I interpret the opening scene in this way: Santa stands at once for the collapse of Christianity into materialistic excess and the failure of the West to address the true needs of the vast, impoverished, and angry Third World. Santa's baubles cannot begin to appease the fury of Middle-Eastern, in this case Palestinian, youth who have not tasted the fruit of the very freedom that has made the West so rich. These Palestinian youngsters are chasing Santa because, even as they yearn for what he represents, they also despise it. So maybe they kill him. But maybe in his panic and his blindness to the Palestinian boys' humanity, he kills himself, as the West may destroy itself by not engaging the rest of the world.
The film is largely a series of such scenes. Many are comic. A tourist in Jerusalem stops a policeman to ask for directions to an ancient site. The policeman doesn't know the way, so he gets his blindfolded prisoner to help the tourist. Throughout the picture, almost everyone smokes, all the time and everywhere. In a hospital, the doctors and nurses smoke. Men in neck braces smoke. A man with an amputated leg and another man in a wheelchair smoke. Other things are conspiring to kill us, but we can't wait to participate in the process of killing ourselves.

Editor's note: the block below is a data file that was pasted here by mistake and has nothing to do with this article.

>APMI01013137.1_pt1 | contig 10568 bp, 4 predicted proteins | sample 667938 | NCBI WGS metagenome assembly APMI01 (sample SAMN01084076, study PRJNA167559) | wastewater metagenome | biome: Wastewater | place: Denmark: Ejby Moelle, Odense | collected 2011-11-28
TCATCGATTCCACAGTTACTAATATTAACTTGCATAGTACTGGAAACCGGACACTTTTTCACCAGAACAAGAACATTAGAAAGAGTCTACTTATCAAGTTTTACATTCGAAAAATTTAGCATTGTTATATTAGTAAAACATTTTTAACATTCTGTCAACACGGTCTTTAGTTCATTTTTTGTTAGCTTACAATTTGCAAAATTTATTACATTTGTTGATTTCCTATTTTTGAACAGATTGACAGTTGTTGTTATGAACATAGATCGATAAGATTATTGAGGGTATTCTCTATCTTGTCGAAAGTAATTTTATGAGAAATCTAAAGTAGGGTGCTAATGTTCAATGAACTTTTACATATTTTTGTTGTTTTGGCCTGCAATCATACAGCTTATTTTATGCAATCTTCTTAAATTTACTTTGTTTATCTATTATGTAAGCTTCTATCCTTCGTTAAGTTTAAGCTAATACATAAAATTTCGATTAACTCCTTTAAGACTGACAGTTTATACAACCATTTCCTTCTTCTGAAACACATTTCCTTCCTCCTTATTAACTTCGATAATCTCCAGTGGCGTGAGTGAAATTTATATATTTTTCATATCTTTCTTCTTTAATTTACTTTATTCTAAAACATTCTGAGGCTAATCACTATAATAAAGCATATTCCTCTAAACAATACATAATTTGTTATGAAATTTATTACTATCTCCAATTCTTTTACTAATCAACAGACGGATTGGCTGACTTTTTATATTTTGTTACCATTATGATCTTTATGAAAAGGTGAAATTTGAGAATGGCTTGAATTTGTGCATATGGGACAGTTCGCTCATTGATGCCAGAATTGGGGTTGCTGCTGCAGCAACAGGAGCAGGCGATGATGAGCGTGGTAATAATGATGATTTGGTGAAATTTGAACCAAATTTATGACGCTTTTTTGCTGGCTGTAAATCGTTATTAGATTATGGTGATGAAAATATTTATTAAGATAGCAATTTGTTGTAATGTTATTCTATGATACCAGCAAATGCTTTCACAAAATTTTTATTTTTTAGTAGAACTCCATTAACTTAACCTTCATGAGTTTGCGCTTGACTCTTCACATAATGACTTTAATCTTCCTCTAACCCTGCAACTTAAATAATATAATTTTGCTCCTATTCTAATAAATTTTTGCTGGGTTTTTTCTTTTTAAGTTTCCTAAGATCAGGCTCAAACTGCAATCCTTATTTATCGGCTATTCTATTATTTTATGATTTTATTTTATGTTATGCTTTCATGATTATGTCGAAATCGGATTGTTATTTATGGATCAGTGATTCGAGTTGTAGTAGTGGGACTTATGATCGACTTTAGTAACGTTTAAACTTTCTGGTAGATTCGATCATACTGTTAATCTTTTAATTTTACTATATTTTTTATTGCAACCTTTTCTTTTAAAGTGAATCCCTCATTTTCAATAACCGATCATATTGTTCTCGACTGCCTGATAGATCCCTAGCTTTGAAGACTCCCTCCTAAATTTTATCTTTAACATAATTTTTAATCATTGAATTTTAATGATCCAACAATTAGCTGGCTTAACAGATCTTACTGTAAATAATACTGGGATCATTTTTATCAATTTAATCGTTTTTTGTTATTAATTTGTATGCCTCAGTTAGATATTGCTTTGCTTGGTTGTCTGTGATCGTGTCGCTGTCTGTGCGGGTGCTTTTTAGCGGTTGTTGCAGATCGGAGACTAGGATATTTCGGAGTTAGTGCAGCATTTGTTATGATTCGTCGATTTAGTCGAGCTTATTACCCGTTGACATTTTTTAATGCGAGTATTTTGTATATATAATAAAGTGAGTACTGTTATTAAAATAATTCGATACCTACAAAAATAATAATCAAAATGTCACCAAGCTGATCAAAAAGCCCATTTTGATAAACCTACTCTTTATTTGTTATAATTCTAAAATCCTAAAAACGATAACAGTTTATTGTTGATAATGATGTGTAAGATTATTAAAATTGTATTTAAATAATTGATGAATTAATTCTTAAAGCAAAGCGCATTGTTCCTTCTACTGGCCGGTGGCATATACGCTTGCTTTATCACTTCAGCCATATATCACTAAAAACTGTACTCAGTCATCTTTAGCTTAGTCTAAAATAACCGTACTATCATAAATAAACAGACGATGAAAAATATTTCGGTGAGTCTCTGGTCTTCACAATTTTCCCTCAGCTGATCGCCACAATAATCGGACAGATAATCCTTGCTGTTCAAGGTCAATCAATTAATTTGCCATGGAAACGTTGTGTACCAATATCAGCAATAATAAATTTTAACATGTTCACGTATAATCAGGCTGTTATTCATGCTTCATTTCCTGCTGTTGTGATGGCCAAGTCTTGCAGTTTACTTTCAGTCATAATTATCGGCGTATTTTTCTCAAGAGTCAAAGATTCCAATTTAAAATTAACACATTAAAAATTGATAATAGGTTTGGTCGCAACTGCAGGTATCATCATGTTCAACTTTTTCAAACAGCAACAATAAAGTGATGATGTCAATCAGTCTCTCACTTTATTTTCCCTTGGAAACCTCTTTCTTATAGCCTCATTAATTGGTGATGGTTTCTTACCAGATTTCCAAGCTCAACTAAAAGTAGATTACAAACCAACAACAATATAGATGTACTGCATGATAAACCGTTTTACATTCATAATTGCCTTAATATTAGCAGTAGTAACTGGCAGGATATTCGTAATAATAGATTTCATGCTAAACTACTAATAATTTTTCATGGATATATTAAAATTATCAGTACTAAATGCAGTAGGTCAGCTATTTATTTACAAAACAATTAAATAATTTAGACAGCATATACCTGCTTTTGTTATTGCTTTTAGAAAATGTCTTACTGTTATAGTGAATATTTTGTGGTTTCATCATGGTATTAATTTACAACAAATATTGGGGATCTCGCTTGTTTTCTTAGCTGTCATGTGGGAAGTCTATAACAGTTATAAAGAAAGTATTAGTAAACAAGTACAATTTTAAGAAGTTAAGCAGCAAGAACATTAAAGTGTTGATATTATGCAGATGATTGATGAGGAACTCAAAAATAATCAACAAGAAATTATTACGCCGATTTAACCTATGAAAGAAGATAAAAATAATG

Some scenes are designed to illustrate our propensity for hatred and our reliance on violence. A man stores bottles on a roof so that he can hurl them at people passing in the street. At night, he destroys road construction so that cars are needlessly damaged. When a gifted young soccer player accidentally kicks his ball onto the man's roof, the man destroys it rather than simply toss it back. Why is this man so maddened and mean? We never find out. All that matters is that he is. In another scene a man drives through an Israeli city and comments on his neighbors with sneers and curses. They don't seem to do anything to provoke his contempt; he seems to hate them just for being there. Elsewhere, a man asks a neighbor to move a car that is blocking the first man's garage. Rather than responding quickly and politely, the second man delays and becomes legalistic. The first man reacts to his neighbor's lack of cooperation by attacking the second man's car. No doubt he feels justified in this act of retributive violence, but if the car ever gets moved, we don't see it.